After working together for more than eight long years, the founders of Kitven backed Sloka Telecom have parted ways, and it wasn’t pretty. While Sujai Karampuri, the co-founder & CEO of Sloka Telecom continues to run the company, K Venkata Subbaiah, the other co-founder has left to start a new venture. Four days ago, police raided the new company–Ansula Technologies– for allegedly “stealing software,” based on a complaint by Karampuri.
According to Karampuri, Subbaiah has “stolen” Sloka’s software on broadband wireless radio equipment software covering multiple technologies, to launch similar products into the market. “The monetary value of software is in the order of few crores,” Karampuri told NextBigWhat.
Last Friday, the police seized some equipment including storage devices, computers and mobile phones from Ansula Technologies. “It was prima facie established that they had taken our software,” said Sujai. “It took our team to design the product almost 2 years and no one can replicate that in 2 months,” he said pointing out that the products that Ansula is about to announce is “exactly,” similar to their existing product.
According to the registrar of companies, Ansula Technologies was incorporated in December 2012. The company’s website seems to be down at the moment but a cached version of their site lists LTE, WiFi and LED based products. Sujai alleged that WiFi based product is the same as what Sloka is currently selling and a new company could not have done so in such a short span of time.
S K Hussain, one of the directors of Ansula Technologies however, refuted the allegations. He said that Subbaiah never took any salary from Sloka for all these years and surrendered his 21.5 % of the company before exiting. “He also surrendered everything at the time he left,” said Hussain. “Its a plan hatched to settle a grudge. They barged into the office and seized equipment without even showing us a warrant. At the police station, they were alone with the computers which they opened after threatening us and they could have planted the software in it,” he added.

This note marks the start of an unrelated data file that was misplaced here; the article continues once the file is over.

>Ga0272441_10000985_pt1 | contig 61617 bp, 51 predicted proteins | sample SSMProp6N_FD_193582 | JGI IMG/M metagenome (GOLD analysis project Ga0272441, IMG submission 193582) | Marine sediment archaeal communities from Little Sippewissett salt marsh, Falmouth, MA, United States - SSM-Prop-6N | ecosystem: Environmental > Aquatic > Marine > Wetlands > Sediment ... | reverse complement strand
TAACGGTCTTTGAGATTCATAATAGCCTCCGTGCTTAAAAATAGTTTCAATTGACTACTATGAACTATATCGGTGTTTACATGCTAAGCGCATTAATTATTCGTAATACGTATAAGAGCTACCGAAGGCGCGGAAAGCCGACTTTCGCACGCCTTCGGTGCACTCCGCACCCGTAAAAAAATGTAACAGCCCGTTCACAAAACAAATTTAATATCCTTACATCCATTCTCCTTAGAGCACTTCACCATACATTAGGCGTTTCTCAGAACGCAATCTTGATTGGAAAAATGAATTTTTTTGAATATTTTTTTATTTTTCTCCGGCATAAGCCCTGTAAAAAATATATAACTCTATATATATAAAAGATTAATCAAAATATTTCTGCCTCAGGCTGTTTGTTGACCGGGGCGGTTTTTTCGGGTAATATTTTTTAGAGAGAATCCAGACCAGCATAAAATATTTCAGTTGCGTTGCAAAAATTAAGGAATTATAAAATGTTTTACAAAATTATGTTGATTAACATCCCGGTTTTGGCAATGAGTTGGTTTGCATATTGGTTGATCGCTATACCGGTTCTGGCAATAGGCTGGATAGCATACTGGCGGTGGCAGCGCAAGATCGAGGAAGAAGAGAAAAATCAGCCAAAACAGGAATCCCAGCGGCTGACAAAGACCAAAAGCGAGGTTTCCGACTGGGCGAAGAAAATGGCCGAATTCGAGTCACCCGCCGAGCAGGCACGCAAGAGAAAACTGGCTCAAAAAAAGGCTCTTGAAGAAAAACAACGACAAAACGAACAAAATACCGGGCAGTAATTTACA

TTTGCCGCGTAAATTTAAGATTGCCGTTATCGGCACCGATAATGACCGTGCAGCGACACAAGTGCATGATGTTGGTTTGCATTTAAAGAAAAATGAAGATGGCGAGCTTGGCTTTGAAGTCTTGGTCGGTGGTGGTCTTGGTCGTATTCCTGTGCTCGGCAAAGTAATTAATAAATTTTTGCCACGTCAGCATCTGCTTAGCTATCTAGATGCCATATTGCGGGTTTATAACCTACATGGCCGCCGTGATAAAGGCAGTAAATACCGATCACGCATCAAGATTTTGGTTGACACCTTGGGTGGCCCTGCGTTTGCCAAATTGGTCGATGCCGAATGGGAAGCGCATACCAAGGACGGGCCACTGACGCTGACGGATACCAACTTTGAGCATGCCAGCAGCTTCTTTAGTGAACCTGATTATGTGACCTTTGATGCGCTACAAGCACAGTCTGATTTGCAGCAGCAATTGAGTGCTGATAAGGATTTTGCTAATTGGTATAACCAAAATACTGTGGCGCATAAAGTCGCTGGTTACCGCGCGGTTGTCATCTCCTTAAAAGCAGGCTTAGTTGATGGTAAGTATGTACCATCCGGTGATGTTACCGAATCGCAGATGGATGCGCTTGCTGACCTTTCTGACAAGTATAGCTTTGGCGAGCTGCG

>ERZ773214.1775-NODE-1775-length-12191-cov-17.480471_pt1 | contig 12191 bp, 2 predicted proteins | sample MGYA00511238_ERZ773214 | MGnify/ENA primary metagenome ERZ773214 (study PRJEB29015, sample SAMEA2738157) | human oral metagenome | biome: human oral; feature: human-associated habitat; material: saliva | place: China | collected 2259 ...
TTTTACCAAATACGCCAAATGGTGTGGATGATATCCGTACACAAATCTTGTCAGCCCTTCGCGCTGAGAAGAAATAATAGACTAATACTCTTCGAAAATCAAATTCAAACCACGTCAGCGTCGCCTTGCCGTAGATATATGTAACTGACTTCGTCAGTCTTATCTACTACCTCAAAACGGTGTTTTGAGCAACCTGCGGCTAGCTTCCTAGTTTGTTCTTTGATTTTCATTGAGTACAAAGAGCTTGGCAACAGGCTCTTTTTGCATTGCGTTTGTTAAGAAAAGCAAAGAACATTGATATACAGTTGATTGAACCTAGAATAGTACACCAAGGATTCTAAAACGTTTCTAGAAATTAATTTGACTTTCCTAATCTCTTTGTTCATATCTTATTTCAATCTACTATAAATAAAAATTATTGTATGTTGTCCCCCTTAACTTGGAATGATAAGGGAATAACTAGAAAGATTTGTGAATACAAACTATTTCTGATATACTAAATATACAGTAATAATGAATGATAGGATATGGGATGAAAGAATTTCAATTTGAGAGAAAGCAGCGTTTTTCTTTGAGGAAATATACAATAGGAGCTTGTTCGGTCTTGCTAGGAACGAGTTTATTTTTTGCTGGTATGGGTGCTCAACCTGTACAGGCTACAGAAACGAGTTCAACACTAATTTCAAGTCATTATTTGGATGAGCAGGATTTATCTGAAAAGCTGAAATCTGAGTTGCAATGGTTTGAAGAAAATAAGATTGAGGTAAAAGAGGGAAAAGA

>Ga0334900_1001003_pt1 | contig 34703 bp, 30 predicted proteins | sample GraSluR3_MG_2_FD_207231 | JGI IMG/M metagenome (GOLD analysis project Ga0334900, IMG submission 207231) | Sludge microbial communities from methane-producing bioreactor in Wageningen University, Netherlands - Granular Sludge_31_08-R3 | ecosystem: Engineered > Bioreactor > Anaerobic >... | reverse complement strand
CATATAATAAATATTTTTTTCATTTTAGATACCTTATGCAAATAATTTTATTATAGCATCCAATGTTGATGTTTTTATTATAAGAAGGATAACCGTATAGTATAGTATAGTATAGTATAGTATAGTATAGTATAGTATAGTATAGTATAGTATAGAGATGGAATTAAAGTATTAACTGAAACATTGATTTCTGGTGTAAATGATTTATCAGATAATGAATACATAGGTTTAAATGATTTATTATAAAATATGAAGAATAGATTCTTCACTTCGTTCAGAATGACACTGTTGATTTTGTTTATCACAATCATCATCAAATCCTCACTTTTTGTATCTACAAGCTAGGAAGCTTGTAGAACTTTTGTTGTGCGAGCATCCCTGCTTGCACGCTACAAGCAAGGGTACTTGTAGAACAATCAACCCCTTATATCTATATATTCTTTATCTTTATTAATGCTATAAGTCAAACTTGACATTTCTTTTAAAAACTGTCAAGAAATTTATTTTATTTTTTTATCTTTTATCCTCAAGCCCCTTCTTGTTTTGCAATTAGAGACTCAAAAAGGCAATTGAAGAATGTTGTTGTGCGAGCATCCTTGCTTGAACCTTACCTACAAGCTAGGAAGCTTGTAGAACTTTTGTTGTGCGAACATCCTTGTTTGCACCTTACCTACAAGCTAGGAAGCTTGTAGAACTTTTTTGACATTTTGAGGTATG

“Subbaiah has also not signed any non compete agreements with Sloka,” said Hussain.
Sloka was founded in 2005 by Sujai and Subbaiah to develop compact, cheaper and power efficient base station and could not raise external funding for a long time. In April 2011, Sloka raised $.6 mn from Karnataka Information Technology Venture Capital Fund (KITVEN), a fund backed by the State government.
It looks like a long and tough litigious journey ahead for the two companies. Its probably going to take many years, reckons Hussain. “The legal process is very tough. Nothing protects stolen software in the country. Not even the IT act. But we will fight it out no matter what,” said Karampuri.
The case, between the two companies will be an important one from a software ownership perspective. Patenting software in India is a tricky thing. It is not covered under the Information Technology act either and there is limited case history to fall back on in such cases.
Updated: We have removed comments in this post as the case is subjudice.